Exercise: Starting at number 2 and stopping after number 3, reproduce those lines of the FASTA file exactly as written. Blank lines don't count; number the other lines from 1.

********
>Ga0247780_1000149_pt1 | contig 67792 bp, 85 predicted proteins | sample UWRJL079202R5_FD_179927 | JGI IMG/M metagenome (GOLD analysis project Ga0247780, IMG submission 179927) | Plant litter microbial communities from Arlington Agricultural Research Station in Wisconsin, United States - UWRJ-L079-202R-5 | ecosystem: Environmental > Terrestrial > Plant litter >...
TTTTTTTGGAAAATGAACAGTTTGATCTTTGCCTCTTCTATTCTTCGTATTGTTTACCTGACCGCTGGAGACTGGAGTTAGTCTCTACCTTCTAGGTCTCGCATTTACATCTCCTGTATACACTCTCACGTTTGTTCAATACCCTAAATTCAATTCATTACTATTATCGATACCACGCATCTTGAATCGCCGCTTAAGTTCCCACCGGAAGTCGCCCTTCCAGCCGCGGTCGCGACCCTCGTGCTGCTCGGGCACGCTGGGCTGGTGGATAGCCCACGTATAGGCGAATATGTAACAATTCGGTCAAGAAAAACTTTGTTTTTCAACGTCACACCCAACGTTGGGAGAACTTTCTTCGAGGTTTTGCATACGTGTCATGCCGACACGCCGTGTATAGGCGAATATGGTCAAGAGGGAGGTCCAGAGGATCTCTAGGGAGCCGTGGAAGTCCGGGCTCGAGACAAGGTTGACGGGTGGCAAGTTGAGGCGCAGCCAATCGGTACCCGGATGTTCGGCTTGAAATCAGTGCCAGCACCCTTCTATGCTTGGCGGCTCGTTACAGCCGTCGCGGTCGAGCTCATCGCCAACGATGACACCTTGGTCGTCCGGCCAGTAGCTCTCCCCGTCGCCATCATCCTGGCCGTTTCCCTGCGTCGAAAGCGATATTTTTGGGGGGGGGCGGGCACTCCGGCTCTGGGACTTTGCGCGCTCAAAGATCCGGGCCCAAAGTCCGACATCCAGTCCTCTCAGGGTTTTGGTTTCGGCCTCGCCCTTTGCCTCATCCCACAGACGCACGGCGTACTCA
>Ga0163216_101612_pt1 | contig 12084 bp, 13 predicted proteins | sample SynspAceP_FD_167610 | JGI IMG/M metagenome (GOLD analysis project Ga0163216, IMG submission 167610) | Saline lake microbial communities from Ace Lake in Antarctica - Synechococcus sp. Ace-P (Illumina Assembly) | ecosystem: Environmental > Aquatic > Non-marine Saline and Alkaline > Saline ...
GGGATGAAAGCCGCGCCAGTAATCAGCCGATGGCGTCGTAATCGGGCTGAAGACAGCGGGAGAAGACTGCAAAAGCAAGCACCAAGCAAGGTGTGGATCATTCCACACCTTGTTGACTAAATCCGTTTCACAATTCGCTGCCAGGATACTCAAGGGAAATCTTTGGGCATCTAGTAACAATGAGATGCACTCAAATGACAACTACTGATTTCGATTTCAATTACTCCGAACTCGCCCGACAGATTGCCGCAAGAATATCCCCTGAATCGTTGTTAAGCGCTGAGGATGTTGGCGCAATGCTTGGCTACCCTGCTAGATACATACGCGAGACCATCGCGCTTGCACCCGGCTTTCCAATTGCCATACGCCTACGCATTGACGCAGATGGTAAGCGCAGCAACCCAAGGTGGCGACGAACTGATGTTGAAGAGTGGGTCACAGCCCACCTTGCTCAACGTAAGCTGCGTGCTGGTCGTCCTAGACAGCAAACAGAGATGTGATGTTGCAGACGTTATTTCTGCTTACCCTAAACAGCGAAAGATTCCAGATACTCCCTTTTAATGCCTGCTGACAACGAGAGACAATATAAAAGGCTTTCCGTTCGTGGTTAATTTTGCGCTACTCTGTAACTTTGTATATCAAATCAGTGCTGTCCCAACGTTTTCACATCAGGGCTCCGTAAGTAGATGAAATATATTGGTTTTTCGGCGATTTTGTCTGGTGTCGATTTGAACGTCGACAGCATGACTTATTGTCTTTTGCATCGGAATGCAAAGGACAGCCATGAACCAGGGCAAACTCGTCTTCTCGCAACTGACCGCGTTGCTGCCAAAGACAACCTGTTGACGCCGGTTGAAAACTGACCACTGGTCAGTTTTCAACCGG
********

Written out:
TTTTTTTGGAAAATGAACAGTTTGATCTTTGCCTCTTCTATTCTTCGTATTGTTTACCTGACCGCTGGAGACTGGAGTTAGTCTCTACCTTCTAGGTCTCGCATTTACATCTCCTGTATACACTCTCACGTTTGTTCAATACCCTAAATTCAATTCATTACTATTATCGATACCACGCATCTTGAATCGCCGCTTAAGTTCCCACCGGAAGTCGCCCTTCCAGCCGCGGTCGCGACCCTCGTGCTGCTCGGGCACGCTGGGCTGGTGGATAGCCCACGTATAGGCGAATATGTAACAATTCGGTCAAGAAAAACTTTGTTTTTCAACGTCACACCCAACGTTGGGAGAACTTTCTTCGAGGTTTTGCATACGTGTCATGCCGACACGCCGTGTATAGGCGAATATGGTCAAGAGGGAGGTCCAGAGGATCTCTAGGGAGCCGTGGAAGTCCGGGCTCGAGACAAGGTTGACGGGTGGCAAGTTGAGGCGCAGCCAATCGGTACCCGGATGTTCGGCTTGAAATCAGTGCCAGCACCCTTCTATGCTTGGCGGCTCGTTACAGCCGTCGCGGTCGAGCTCATCGCCAACGATGACACCTTGGTCGTCCGGCCAGTAGCTCTCCCCGTCGCCATCATCCTGGCCGTTTCCCTGCGTCGAAAGCGATATTTTTGGGGGGGGGCGGGCACTCCGGCTCTGGGACTTTGCGCGCTCAAAGATCCGGGCCCAAAGTCCGACATCCAGTCCTCTCAGGGTTTTGGTTTCGGCCTCGCCCTTTGCCTCATCCCACAGACGCACGGCGTACTCA
>Ga0163216_101612_pt1 | contig 12084 bp, 13 predicted proteins | sample SynspAceP_FD_167610 | JGI IMG/M metagenome (GOLD analysis project Ga0163216, IMG submission 167610) | Saline lake microbial communities from Ace Lake in Antarctica - Synechococcus sp. Ace-P (Illumina Assembly) | ecosystem: Environmental > Aquatic > Non-marine Saline and Alkaline > Saline ...